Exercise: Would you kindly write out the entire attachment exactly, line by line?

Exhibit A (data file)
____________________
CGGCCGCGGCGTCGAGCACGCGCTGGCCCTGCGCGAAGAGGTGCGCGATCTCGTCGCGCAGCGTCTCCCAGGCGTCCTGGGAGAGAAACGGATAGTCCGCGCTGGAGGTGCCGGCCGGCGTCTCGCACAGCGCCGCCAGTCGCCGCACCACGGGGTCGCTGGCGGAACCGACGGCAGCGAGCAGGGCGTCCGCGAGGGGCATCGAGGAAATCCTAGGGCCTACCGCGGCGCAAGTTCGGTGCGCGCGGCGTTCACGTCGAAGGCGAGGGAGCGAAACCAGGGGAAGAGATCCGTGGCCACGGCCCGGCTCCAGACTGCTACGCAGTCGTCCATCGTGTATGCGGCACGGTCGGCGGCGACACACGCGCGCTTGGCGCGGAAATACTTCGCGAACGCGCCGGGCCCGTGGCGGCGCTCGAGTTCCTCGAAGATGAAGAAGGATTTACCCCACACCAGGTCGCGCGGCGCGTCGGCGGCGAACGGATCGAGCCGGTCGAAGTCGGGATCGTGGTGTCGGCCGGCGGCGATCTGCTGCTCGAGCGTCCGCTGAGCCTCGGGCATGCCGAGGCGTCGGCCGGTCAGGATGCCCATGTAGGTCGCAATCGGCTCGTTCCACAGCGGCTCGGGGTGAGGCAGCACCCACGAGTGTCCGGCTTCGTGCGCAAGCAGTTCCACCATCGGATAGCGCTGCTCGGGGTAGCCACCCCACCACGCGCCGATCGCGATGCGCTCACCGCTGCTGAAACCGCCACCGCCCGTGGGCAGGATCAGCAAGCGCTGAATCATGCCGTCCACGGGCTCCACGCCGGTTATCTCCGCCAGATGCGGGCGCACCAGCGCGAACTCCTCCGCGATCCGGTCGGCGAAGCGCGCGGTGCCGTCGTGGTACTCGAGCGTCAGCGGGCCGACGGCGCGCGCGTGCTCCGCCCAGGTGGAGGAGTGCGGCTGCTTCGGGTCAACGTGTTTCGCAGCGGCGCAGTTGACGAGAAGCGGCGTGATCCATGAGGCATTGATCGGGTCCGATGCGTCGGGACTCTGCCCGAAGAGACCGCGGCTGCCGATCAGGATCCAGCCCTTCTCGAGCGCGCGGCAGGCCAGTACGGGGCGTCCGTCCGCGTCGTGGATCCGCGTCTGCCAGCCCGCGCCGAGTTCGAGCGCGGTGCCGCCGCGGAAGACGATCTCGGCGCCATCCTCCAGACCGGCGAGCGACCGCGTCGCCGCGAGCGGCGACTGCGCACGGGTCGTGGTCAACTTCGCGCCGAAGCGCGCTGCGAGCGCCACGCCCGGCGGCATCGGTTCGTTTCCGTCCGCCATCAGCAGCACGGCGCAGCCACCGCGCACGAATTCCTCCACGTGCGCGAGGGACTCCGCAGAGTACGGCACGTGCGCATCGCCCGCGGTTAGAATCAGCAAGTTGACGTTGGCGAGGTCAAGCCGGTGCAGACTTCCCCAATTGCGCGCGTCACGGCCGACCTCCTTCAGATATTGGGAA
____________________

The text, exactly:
CGGCCGCGGCGTCGAGCACGCGCTGGCCCTGCGCGAAGAGGTGCGCGATCTCGTCGCGCAGCGTCTCCCAGGCGTCCTGGGAGAGAAACGGATAGTCCGCGCTGGAGGTGCCGGCCGGCGTCTCGCACAGCGCCGCCAGTCGCCGCACCACGGGGTCGCTGGCGGAACCGACGGCAGCGAGCAGGGCGTCCGCGAGGGGCATCGAGGAAATCCTAGGGCCTACCGCGGCGCAAGTTCGGTGCGCGCGGCGTTCACGTCGAAGGCGAGGGAGCGAAACCAGGGGAAGAGATCCGTGGCCACGGCCCGGCTCCAGACTGCTACGCAGTCGTCCATCGTGTATGCGGCACGGTCGGCGGCGACACACGCGCGCTTGGCGCGGAAATACTTCGCGAACGCGCCGGGCCCGTGGCGGCGCTCGAGTTCCTCGAAGATGAAGAAGGATTTACCCCACACCAGGTCGCGCGGCGCGTCGGCGGCGAACGGATCGAGCCGGTCGAAGTCGGGATCGTGGTGTCGGCCGGCGGCGATCTGCTGCTCGAGCGTCCGCTGAGCCTCGGGCATGCCGAGGCGTCGGCCGGTCAGGATGCCCATGTAGGTCGCAATCGGCTCGTTCCACAGCGGCTCGGGGTGAGGCAGCACCCACGAGTGTCCGGCTTCGTGCGCAAGCAGTTCCACCATCGGATAGCGCTGCTCGGGGTAGCCACCCCACCACGCGCCGATCGCGATGCGCTCACCGCTGCTGAAACCGCCACCGCCCGTGGGCAGGATCAGCAAGCGCTGAATCATGCCGTCCACGGGCTCCACGCCGGTTATCTCCGCCAGATGCGGGCGCACCAGCGCGAACTCCTCCGCGATCCGGTCGGCGAAGCGCGCGGTGCCGTCGTGGTACTCGAGCGTCAGCGGGCCGACGGCGCGCGCGTGCTCCGCCCAGGTGGAGGAGTGCGGCTGCTTCGGGTCAACGTGTTTCGCAGCGGCGCAGTTGACGAGAAGCGGCGTGATCCATGAGGCATTGATCGGGTCCGATGCGTCGGGACTCTGCCCGAAGAGACCGCGGCTGCCGATCAGGATCCAGCCCTTCTCGAGCGCGCGGCAGGCCAGTACGGGGCGTCCGTCCGCGTCGTGGATCCGCGTCTGCCAGCCCGCGCCGAGTTCGAGCGCGGTGCCGCCGCGGAAGACGATCTCGGCGCCATCCTCCAGACCGGCGAGCGACCGCGTCGCCGCGAGCGGCGACTGCGCACGGGTCGTGGTCAACTTCGCGCCGAAGCGCGCTGCGAGCGCCACGCCCGGCGGCATCGGTTCGTTTCCGTCCGCCATCAGCAGCACGGCGCAGCCACCGCGCACGAATTCCTCCACGTGCGCGAGGGACTCCGCAGAGTACGGCACGTGCGCATCGCCCGCGGTTAGAATCAGCAAGTTGACGTTGGCGAGGTCAAGCCGGTGCAGACTTCCCCAATTGCGCGCGTCACGGCCGACCTCCTTCAGATATTGGGAA